However, a number of groups and artists have reportedly turned down the invitation to perform at the event. These are said to include Adele, Ed Sheeran, Harry Styles, and Elton John.

As The Daily Mail noted, event organizers have reportedly had a difficult time lining up acts. "Although booking performers hasn't been easy, due to busy schedules and the last minute nature of the gig, bosses are quietly confident that a very special event is coming together," a source said. If confirmed, this won't be the first time that Midler has performed for the royal family, as she previously took the stage that Royal Variety Performance Show in 2009 and again in 2014.

The Queen Consort was called 'Queen Camilla' on the invitation

The official invitation for King Charles III and Camilla, Queen Consort's coronation was revealed on April 5, 2023. The invite was notable for a few reasons, and chief among them was the fact that Camilla, Queen Consort is simply referred to as "Queen Camilla" for the first time. A palace source told CNN that the change was made for a few key reasons, one of which was that it was time for it to be made. "It made sense to refer to Her Majesty as the Queen Consort in the early months of His Majesty's reign, to distinguish from Her Majesty Queen Elizabeth II."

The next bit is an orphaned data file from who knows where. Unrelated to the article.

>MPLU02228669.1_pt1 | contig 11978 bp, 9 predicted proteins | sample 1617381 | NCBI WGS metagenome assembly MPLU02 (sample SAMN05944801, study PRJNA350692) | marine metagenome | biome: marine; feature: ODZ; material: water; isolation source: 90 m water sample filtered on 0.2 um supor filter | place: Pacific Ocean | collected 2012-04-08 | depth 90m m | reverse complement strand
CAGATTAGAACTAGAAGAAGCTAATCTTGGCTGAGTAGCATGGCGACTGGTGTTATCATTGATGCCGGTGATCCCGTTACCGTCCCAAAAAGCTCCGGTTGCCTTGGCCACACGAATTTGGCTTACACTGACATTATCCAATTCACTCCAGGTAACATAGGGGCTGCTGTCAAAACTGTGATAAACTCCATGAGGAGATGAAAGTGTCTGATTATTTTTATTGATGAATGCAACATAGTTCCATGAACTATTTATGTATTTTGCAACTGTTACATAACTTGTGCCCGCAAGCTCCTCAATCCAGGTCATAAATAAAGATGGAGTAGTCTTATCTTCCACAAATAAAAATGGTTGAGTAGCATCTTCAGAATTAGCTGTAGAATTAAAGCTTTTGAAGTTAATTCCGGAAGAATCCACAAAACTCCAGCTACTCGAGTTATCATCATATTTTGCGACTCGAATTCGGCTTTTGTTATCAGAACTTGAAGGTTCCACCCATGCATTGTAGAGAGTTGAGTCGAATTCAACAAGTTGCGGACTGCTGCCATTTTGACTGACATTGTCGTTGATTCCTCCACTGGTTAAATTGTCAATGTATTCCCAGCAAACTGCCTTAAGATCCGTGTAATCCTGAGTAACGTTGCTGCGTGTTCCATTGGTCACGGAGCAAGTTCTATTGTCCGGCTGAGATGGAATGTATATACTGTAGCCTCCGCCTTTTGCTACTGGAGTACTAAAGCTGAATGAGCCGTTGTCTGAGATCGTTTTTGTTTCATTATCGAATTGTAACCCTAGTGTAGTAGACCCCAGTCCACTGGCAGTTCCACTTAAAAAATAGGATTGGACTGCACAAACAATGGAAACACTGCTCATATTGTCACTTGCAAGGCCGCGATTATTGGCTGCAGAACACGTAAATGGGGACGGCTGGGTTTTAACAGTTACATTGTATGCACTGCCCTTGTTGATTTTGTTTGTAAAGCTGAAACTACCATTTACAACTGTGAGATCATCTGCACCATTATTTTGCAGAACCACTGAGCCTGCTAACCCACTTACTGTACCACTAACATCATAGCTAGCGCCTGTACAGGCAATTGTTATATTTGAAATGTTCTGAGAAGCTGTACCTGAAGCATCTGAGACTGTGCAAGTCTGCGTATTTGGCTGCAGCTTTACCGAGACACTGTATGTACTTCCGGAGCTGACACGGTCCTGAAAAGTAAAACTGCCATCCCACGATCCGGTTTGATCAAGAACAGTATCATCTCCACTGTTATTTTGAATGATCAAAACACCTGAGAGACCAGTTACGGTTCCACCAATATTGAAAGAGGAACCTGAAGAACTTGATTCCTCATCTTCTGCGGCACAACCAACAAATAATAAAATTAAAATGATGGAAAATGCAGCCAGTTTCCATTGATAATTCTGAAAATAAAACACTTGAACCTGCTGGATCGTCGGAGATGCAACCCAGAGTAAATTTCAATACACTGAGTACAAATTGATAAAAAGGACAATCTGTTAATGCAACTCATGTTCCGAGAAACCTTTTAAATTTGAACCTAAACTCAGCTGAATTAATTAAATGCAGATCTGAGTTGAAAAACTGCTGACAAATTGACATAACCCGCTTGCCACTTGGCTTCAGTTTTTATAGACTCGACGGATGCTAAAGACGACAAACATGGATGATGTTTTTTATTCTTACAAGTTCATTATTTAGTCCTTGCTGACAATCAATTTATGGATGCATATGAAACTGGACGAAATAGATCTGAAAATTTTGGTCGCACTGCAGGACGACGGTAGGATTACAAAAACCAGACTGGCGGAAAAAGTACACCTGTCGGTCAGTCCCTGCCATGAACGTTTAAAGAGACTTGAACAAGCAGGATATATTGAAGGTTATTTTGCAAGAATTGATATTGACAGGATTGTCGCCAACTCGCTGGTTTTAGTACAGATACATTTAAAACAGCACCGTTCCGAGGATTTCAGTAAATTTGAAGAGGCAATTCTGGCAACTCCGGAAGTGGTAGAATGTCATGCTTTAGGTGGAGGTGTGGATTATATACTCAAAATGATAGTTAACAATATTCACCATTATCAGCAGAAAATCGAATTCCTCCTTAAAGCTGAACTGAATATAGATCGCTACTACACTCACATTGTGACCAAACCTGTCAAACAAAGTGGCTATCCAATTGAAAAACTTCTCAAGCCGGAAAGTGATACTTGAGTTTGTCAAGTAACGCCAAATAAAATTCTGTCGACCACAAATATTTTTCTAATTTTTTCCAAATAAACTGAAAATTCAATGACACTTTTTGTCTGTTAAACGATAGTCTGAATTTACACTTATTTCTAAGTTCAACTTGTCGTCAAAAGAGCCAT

The source continued and explained that when paired next to the name "King Charles," it's only logical to write "Queen Camilla." As the royal source put it: "All former Queen Consorts have been known as 'Queen' plus their first name."

The two royals also took the opportunity to share a new photo along with the invitation. The invite itself is printed on recycled paper and printed on it is "an illustrated border of wild flowers and the Green Man from British folklore."

Several children of friends of the royal family have roles in the coronation

Adults aren't the only ones who will have roles in the coronation — though royal watchers can certainly expect to see the members of King Charles III's family out and about on the big day — there will also be several children involved in making the day go smoothly. 

Eight pages of honor have been named as part of the coronation ceremony (via Town & Country). These include 9-year-old Prince George, son of Prince William and second in line to the throne following his father. They also include Lord Oliver Cholmondeley, the 13-year-old son of David Cholmondeley and Rose Hanbury, who is notable for the rumors that she and Prince William had an affair.